Visitors may take a stroll through the gardens, admiring the landscaping around the stairways and walkways, however on weekends, you may find that some areas are in use; the Oakland Rose Garden is sometimes rented out as a venue for weddings and special events. With its profusion of fragrant roses, the garden scenery makes for lovely photo opportunities.

Address: 700 Jean Street, Oakland, California

9. Chabot Space and Science Center

Chabot Space and Science Center

Chabot Space and Science Center | Don DeBold / photo modified

This state-of-the-art space and science center is full of exhibits and interactive labs where all ages can learn and explore, educating visitors about the solar system and the galaxies. The center's Planetarium has a 70-foot full dome, which presents shows using digital projection for stunning, seamless images, along with top-notch digital sound. Audiences will enjoy an engaging stargazing experience, with the sense of being immersed in the night sky.

In addition to the simulated experience in the planetarium, the center has several observatories, which visitors can use to peer into the sky, all manned with knowledgeable docents. Exhibits include an exploration of near space, including the properties of the sun and a trip to the moon, as well as a look at the expansive universe beyond our perception.

Address: 10000 Skyline Boulevard, Oakland, California

Official site: https://chabotspace.org/

10. Black Panther Tours

Black Panther Tours

Black Panther Tours | Eric Fischer / photo modified

Black Panther Tours offers a unique bus tour of Oakland, focused on the history of the Black Panther Party. This special thematic tour is a must-do experience for anyone who is interested in social justice, the civil rights movement, and African-American history.

The Black Panther Party for Self Defense was founded in 1966 by Huey P. Newton and Bobby Seale to protect African Americans from police brutality. The party later adopted a Ten Point Program with the goal of empowering disenfranchised blacks and created "Survival Programs" to provide community support such as education, transportation, and a free breakfast program for children. The small Oakland-based organization grew into an international group with chapters in 48 states, as well as support groups overseas.

The tour begins at the West Oakland Library and covers 18 sites in Oakland that were significant to the Black Panther Party and the civil rights movement. Stops include the Traffic Signal at the corner of Market & 55th streets, where a small group of armed Black Panthers stopped motorists so that they could safely escort children across the intersection; the Black Panther Party Office on Martin Luther King Jr. Way; and the homes of Black Panther leaders Huey P. Newton and Bobby Seale.

11. Cultural Events and Festivals

Cultural Events and Festivals

An Oakland festival | Sonny Abesamis / photo modified

Oakland's vibrant cultural events reflect the city's diversity. A popular monthly event is the Oakland Art Murmur gallery walk, held on the first Friday of every month. More than 30 galleries in West Oakland and Jack London Square participate in Art Murmur by opening to the public from 6pm to 9pm. The event also includes musical entertainment, gourmet food trucks, and local street vendors selling art and artisanal products.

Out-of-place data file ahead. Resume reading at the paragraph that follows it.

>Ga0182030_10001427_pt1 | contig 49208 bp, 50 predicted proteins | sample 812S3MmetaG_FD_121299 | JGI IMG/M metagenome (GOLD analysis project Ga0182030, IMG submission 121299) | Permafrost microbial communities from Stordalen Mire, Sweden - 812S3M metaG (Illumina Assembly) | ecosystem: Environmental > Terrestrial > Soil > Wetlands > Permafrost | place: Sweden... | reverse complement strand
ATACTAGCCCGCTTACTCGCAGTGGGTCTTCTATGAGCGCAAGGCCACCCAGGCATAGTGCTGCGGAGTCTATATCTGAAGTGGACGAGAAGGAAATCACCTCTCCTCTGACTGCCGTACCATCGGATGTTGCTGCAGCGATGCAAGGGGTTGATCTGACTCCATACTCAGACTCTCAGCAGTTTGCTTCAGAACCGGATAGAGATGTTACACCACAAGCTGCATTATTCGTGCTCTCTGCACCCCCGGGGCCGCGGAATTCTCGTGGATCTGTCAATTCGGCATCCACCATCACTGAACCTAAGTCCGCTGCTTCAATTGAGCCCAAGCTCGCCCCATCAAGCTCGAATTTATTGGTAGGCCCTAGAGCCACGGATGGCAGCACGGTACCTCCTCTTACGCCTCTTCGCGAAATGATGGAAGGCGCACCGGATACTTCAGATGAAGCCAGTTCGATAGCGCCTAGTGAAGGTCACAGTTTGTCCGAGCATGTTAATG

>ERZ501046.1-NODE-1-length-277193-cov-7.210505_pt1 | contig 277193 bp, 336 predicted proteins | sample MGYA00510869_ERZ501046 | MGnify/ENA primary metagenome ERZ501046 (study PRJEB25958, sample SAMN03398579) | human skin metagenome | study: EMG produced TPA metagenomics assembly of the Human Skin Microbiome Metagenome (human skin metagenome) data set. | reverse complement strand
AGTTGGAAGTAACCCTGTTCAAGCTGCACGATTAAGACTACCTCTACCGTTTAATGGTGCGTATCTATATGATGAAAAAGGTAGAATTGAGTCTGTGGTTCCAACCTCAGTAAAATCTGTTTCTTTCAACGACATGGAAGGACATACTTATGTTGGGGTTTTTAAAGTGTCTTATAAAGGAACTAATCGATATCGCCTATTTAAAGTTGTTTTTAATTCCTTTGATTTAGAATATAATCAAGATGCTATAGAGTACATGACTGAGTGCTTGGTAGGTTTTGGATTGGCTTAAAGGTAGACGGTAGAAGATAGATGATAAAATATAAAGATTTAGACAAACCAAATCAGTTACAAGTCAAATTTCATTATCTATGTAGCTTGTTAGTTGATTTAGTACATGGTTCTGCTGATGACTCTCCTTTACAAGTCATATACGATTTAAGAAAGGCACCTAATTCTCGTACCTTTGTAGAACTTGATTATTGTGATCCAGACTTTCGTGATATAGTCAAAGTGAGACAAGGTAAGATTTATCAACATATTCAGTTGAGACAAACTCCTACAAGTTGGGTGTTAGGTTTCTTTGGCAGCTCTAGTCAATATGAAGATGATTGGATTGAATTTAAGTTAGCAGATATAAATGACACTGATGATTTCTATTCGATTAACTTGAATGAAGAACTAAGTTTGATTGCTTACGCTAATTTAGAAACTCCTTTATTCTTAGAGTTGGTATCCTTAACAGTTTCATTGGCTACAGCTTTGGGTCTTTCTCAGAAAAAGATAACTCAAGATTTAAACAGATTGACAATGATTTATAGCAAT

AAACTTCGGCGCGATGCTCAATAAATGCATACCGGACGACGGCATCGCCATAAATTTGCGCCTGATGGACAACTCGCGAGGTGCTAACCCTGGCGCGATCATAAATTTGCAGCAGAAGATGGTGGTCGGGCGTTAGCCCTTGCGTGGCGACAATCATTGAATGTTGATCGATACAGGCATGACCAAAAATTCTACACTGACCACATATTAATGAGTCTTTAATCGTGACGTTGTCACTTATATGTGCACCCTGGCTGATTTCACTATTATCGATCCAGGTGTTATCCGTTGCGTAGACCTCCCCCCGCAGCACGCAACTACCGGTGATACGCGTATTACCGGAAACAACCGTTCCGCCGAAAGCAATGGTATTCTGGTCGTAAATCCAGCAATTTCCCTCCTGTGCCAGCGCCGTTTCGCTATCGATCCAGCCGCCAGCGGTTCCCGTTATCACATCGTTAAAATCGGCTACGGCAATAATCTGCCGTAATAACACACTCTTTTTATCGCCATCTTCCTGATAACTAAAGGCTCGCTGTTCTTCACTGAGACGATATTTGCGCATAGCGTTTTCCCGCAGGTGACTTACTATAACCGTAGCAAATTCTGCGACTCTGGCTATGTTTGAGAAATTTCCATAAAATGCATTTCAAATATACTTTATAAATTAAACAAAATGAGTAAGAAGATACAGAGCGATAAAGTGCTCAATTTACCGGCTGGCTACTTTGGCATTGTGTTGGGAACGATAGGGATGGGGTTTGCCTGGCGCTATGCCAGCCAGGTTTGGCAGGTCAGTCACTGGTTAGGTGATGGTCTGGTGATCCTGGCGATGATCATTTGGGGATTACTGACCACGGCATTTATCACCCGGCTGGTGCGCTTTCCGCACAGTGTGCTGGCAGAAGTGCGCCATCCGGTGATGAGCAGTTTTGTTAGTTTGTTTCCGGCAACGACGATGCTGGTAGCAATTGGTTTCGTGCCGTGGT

Oakland's biggest festival, Art + Soul Festival, celebrates the city's rich heritage and culture. Held in downtown Oakland, the two-day festival in August features a fantastic lineup of live music, with a special focus on soul, blues, jazz, and gospel, as well as modern, hip hop, Afro-Fusion, and jazz dance performances by Bay Area troupes. Other highlights of the Art + Soul Festival are the carnival rides, interactive art activities for kids, and artisan vendors' stalls. Foodies will enjoy the barbecue competition and the chance to sample delicious ethnic and local specialties.

Oakland also has many street fairs throughout the year. Many locals head to the Temescal Street Fair, a neighborhood event in July that includes live music, art, and food vendors. The Laurel Street Fair in August features live music, DJs, dance performances, artisan vendors, a children's carnival, and food trucks.

Other events focus on ethnic heritage, diversity, and the local food culture, such as the Chinatown StreetFest in August; the Oakland Pride Festival in September; the Eat Real Fest in September, which showcases locally made artisan-food products; and the Black Cowboy Parade and Heritage Festival in October, which honors the contribution of African Americans in the West.

12. Lake Temescal Recreation Area

Egret at Lake Temescal

Egret at Lake Temescal

The Lake Temescal nature site lies about three miles outside Oakland's downtown, formerly a reservoir for drinking water. Because of the peaceful scenery, the Lake Temescal Recreation area is popular for hiking, sunbathing, and picnicking. The beach is open for swimming from April through October, and lifeguards are on duty during scheduled hours.

At each side of the lake, picnic areas with grassy lawns offer plenty of space to stretch out, and some of the tables can be reserved ahead of time. A paved wheelchair-accessible trail runs the length of the park, ideal for a gentle nature walk. Other paved biking paths are available for cyclists, including the East Shore Trail and a path along the park's eastern border. Within the park, a lakeside venue is sometimes used for weddings, parties, and other events.

Address: 6500 Broadway, Oakland, California

13. African American Museum & Library at Oakland

African American Museum & Library at Oakland

African American Museum & Library at Oakland | George Kelly / photo modified